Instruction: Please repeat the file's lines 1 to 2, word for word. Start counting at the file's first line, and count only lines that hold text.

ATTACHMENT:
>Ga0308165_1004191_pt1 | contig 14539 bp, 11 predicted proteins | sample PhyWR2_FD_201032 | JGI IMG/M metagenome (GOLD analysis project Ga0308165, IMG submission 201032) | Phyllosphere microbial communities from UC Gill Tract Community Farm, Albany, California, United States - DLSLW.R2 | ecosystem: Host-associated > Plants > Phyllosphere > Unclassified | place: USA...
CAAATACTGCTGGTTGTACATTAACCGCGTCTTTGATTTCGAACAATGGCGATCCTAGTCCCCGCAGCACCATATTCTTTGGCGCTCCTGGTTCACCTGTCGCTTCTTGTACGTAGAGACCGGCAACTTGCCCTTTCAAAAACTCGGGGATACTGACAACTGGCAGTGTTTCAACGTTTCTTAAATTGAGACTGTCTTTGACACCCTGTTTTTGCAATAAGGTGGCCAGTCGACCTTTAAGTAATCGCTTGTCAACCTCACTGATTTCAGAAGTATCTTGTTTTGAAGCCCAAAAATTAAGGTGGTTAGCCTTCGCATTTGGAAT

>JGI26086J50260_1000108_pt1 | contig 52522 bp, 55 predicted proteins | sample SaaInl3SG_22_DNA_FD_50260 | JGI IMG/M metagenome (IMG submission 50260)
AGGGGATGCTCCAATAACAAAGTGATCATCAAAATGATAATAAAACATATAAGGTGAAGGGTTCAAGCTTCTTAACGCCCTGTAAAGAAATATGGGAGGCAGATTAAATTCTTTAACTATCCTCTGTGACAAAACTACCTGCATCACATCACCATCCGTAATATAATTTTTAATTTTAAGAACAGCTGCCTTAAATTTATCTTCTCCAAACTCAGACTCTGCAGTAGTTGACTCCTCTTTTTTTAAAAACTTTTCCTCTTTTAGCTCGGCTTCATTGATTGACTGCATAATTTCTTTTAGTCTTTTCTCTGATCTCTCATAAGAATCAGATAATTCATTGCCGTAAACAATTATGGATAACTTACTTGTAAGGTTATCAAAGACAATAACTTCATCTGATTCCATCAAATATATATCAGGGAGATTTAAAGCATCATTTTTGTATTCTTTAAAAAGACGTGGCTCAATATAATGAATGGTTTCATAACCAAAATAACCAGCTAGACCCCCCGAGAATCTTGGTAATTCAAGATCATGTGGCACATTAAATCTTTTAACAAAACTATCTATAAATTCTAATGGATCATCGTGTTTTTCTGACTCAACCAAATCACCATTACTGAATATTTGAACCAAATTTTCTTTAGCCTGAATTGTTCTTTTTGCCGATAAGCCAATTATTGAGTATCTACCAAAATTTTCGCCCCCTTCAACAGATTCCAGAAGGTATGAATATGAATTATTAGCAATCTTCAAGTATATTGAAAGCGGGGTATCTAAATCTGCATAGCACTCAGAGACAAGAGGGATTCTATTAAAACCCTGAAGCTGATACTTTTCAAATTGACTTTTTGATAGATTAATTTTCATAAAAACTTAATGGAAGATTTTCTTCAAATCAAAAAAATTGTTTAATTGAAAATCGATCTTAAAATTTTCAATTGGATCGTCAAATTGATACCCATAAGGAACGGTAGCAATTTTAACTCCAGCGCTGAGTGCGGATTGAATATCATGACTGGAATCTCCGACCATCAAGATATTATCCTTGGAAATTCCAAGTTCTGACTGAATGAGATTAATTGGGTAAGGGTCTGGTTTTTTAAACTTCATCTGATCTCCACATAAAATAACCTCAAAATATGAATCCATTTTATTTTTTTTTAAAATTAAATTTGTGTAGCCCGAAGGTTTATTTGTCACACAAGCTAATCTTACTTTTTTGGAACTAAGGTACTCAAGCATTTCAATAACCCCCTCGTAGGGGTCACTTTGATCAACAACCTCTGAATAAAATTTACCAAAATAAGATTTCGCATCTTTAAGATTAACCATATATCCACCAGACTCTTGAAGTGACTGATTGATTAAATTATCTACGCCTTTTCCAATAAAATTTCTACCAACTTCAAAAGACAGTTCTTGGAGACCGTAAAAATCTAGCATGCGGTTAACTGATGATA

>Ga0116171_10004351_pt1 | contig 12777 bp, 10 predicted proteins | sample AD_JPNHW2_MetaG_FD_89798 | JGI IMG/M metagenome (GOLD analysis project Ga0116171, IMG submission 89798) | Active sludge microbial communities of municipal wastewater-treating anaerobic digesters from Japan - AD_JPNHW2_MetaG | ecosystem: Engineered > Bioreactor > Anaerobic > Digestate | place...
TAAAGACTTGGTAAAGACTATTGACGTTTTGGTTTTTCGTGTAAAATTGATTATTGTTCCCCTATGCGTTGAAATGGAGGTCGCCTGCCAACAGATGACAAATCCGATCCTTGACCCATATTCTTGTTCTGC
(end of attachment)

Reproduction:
>Ga0308165_1004191_pt1 | contig 14539 bp, 11 predicted proteins | sample PhyWR2_FD_201032 | JGI IMG/M metagenome (GOLD analysis project Ga0308165, IMG submission 201032) | Phyllosphere microbial communities from UC Gill Tract Community Farm, Albany, California, United States - DLSLW.R2 | ecosystem: Host-associated > Plants > Phyllosphere > Unclassified | place: USA...
CAAATACTGCTGGTTGTACATTAACCGCGTCTTTGATTTCGAACAATGGCGATCCTAGTCCCCGCAGCACCATATTCTTTGGCGCTCCTGGTTCACCTGTCGCTTCTTGTACGTAGAGACCGGCAACTTGCCCTTTCAAAAACTCGGGGATACTGACAACTGGCAGTGTTTCAACGTTTCTTAAATTGAGACTGTCTTTGACACCCTGTTTTTGCAATAAGGTGGCCAGTCGACCTTTAAGTAATCGCTTGTCAACCTCACTGATTTCAGAAGTATCTTGTTTTGAAGCCCAAAAATTAAGGTGGTTAGCCTTCGCATTTGGAAT